American Motors’ mid-size contender in these years was basically, a continuation of the 1971-73 models except for introduction of a fixed-pillar 2-door fastback coupe for 1974 to replace the previous pillarless hardtop. This was marketed as a kind of performance car and needed one of the several V-8s available to give much because of bulbous size and excess weight. The fastbacks are now scarce; they were subject to premature panel rust that didn’t afflict the 4-door sedan and wagon nearly as much. The latter are more practical people carriers, and can be pleasant when equipped with Barcelona interior trim see Winnipeg Waverley Auto Mall. Basic body/chassis engineering dates from the 1967 Rambler Rebel, so none of the Matadors was especially competitive for fuel economy or comfort with other intermediates of the period. If you can, stick with either of the sixes, a basic design that’ still in production and easy to find parts and service for. Because of unit construction and Matador’s now advanced age, a check for rust in critical areas like rocker panels and floors is more than usually important in judging the condition of a used example. Canceled ultimately by inability to keep up with fuel economy standards, but practical, low-cost choice in an older mid-size car.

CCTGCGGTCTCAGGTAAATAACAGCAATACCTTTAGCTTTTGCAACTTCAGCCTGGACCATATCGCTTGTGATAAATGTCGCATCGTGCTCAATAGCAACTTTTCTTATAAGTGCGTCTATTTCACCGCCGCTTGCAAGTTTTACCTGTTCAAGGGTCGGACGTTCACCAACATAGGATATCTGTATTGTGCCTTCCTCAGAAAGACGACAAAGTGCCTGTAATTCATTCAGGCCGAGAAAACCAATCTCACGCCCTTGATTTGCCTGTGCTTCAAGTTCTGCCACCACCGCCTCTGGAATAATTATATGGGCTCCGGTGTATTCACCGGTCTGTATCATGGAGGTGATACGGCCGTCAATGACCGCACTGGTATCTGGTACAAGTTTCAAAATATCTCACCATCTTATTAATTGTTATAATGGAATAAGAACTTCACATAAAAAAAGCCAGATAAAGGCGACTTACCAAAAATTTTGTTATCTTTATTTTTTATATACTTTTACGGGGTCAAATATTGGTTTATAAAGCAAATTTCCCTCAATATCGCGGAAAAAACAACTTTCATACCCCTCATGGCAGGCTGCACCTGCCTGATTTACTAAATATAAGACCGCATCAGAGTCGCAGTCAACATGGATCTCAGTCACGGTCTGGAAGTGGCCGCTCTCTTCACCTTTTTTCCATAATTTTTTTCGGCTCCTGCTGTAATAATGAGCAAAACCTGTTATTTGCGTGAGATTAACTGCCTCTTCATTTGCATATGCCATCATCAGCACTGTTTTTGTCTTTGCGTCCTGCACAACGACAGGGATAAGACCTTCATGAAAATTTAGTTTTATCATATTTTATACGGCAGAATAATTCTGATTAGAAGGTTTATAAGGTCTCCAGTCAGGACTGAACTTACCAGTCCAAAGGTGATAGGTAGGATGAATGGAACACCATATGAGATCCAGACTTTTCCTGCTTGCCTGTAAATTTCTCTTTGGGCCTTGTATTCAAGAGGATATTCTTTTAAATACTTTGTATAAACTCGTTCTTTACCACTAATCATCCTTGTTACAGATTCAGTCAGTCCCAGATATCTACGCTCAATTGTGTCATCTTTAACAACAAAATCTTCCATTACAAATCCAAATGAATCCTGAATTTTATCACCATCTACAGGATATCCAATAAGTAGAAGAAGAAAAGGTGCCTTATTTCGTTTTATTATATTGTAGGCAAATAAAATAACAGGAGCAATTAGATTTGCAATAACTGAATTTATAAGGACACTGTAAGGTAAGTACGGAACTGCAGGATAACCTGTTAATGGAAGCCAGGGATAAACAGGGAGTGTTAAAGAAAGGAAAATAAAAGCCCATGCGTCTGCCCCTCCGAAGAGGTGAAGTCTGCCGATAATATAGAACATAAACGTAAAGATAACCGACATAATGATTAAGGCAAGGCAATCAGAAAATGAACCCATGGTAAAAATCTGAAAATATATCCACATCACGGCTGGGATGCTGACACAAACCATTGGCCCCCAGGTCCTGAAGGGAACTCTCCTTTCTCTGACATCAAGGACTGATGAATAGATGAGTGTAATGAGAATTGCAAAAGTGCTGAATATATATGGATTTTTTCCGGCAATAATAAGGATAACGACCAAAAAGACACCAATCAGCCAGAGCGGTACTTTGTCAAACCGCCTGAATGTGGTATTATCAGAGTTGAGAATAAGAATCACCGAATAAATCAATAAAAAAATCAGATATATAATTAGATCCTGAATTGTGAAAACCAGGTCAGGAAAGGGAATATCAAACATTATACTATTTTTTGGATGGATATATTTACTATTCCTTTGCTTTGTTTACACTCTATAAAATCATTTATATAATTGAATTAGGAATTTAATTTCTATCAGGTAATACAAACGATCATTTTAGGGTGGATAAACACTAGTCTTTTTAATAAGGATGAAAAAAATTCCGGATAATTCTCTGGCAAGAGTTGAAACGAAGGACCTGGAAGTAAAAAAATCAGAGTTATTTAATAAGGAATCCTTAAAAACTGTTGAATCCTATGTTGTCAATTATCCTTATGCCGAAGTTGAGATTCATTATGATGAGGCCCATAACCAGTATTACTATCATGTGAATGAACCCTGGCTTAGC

1976: models equipped with V-8 engine, air conditioning, or heavy-duty cooling systems for possibility fan blade may separate and cause personal injury or damage.
1976: possibility vehicles with two-wire connectors may have engine ignition problems.